Biocide-induced Antimicrobial Peptide Resistance in Porphyromonas gingivalis

dc.contributor.advisorShelburne, Charles E.
dc.contributor.advisorLopatin, Dennis E.
dc.contributor.authorKujala, Nicholas G.
dc.description1 broadside : ill.
dc.description.abstractDefensins belong to a class of small, cationic antimicrobial peptides (CAMPs) which have evolved as the primary defense against microbial flora such as Porphyromonas gingivalis, an oral bacteria and major contributor to periodontal disease. The focus of this research was to determine the potential for bacteria to develop resistance to defensins after exposure to sub-lethal levels of the biocide Triclosan and investigate the mechanism of that defensin resistance in P. gingivalis. In addition, we tested the bacteria for defensin resistance after exposure to sub-lethal doses of Polymyxin B, a peptide antibiotic with a similar function as defensins. Defensin resistance is an inducible gene function that may be activated by several factors, including sub-lethal levels of biocides and antibiotics. Triclosan (Irgasan™) is a biocide that has recently been formulated into numerous consumer products including toothpaste (Total™, Colgate). It is unknown whether the inclusion of Triclosan into such products has the potential to induced antimicrobial resistance to host immune system factors such as defensins. Since defensin resistance can be induced by a number of factors that cause bacterial stress we hypothesized that sub-lethal levels of Triclosan will induce resistance to defensins in P. gingivalis. Based on those experiments we concluded that exposure of P. gingivalis to sub-lethal levels of Triclosan induced a resistance to defensins but sub-lethal levels of Polymyxin B do not induce such resistance. When we examined the effect of Triclosan sub-MIC treatments on the expression of 21 genes associated with P. gingivalis virulence we found that rgp1, rgp2, recA, lon, groES, groEL, ftsH, dnaK, dnaJ were upregulated and dksA, dps, clpC, clpB were down-regulated compared to untreated bacteria. This pattern of changed expression may affect the pathogenisity of periodontal pathogens and suggests new lines of investigation into the role of antimicrobials in the treatment of periodontitis.en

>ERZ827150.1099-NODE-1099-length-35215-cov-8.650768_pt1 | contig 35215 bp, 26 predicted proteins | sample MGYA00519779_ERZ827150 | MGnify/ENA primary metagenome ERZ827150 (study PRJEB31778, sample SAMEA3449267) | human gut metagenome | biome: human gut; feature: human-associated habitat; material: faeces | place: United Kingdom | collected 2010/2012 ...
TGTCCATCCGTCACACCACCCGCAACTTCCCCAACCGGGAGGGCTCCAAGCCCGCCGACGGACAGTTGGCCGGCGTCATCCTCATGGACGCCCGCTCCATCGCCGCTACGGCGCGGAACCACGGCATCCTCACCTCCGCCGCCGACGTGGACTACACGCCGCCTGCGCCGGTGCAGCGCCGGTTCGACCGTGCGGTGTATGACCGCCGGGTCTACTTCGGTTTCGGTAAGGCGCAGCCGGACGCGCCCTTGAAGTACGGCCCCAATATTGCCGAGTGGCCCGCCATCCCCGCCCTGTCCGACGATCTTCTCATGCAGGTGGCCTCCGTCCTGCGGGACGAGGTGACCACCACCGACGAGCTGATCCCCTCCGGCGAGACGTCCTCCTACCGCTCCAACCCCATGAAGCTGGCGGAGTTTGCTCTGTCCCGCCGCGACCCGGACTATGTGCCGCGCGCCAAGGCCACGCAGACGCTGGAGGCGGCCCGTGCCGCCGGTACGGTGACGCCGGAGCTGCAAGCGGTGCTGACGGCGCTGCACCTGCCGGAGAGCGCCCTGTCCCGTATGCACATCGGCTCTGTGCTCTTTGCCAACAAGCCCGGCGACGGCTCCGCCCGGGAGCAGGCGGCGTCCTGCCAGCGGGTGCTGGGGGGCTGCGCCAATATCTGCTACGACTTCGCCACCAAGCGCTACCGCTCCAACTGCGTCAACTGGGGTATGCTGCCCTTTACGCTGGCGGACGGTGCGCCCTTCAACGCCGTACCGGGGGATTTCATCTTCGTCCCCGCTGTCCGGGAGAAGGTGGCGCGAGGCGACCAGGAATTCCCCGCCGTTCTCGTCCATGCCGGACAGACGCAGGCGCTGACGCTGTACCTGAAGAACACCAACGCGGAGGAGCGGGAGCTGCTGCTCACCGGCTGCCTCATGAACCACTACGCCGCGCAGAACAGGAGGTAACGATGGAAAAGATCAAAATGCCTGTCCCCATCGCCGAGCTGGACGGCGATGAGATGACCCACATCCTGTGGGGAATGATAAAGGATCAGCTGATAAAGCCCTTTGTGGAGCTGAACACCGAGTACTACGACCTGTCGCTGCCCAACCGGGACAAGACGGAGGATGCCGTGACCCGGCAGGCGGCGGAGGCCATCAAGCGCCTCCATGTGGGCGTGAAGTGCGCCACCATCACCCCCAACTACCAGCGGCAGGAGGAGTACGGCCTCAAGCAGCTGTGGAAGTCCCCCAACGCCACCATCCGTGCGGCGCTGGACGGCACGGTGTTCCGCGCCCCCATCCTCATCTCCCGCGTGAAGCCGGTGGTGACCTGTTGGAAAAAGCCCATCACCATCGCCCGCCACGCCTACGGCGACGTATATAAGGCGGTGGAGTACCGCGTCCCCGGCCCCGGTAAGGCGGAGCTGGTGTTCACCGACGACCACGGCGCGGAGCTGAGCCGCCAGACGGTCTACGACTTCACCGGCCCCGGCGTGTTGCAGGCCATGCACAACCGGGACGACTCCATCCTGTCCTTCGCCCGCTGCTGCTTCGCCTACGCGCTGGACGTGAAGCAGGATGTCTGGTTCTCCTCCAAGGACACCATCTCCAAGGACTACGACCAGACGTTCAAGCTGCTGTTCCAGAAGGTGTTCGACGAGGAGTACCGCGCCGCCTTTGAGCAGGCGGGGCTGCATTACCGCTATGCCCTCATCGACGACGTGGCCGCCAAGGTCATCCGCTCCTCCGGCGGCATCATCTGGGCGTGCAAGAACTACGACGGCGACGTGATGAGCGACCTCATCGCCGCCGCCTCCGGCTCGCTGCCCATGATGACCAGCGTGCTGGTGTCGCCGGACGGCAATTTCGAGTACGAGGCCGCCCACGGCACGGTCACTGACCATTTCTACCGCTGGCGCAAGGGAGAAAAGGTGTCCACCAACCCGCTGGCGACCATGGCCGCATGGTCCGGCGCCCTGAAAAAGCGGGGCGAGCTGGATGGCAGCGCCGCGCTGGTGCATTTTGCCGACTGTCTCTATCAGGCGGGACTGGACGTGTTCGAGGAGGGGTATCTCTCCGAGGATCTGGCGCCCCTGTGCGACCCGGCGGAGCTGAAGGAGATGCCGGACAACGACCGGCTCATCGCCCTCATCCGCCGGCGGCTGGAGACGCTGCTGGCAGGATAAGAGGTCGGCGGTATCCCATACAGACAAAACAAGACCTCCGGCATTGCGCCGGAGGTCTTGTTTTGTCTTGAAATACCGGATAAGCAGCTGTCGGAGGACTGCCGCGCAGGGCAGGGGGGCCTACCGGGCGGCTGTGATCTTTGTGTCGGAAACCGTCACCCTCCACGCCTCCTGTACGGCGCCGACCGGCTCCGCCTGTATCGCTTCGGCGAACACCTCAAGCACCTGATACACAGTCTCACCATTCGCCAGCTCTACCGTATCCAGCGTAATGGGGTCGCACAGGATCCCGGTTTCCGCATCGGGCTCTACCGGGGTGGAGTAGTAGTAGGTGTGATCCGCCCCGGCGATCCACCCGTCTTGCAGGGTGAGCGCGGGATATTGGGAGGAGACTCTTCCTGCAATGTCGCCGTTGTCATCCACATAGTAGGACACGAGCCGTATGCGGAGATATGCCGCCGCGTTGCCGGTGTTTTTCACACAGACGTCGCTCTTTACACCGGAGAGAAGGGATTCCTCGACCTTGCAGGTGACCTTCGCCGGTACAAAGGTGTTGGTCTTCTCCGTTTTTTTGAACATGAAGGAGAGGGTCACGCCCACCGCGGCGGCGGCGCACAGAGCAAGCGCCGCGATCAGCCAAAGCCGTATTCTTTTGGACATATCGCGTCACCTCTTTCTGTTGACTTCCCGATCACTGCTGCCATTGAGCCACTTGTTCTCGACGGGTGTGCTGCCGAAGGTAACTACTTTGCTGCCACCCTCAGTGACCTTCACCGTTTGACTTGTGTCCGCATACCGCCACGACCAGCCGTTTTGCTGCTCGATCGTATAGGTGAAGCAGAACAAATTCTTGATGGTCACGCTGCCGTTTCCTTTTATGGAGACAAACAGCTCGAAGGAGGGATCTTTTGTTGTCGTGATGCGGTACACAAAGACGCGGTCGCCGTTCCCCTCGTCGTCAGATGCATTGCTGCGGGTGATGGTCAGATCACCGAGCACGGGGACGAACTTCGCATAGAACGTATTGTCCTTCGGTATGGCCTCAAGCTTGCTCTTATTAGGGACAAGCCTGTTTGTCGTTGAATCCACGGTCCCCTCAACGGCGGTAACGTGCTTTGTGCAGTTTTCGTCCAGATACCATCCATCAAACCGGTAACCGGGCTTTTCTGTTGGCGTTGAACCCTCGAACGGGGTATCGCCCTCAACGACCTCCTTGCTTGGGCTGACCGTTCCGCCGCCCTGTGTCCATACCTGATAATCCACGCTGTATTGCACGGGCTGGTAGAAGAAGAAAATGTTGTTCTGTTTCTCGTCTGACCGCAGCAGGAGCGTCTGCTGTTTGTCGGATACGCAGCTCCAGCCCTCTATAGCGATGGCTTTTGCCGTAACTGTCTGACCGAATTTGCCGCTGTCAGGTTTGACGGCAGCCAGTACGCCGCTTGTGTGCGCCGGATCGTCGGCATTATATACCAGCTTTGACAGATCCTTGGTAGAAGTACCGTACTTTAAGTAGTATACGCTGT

dc.description.sponsorshipKalamazoo College. Department of Biology. Diebold Symposium, 2004
dc.description.tableofcontentsAbstract -- Introduction -- Materials and methods -- Results -- Discussion -- Conclusions
dc.publisherKalamazoo College
dc.subject.lcshPorphyromones gingivalis infections
dc.titleBiocide-induced Antimicrobial Peptide Resistance in Porphyromonas gingivalisen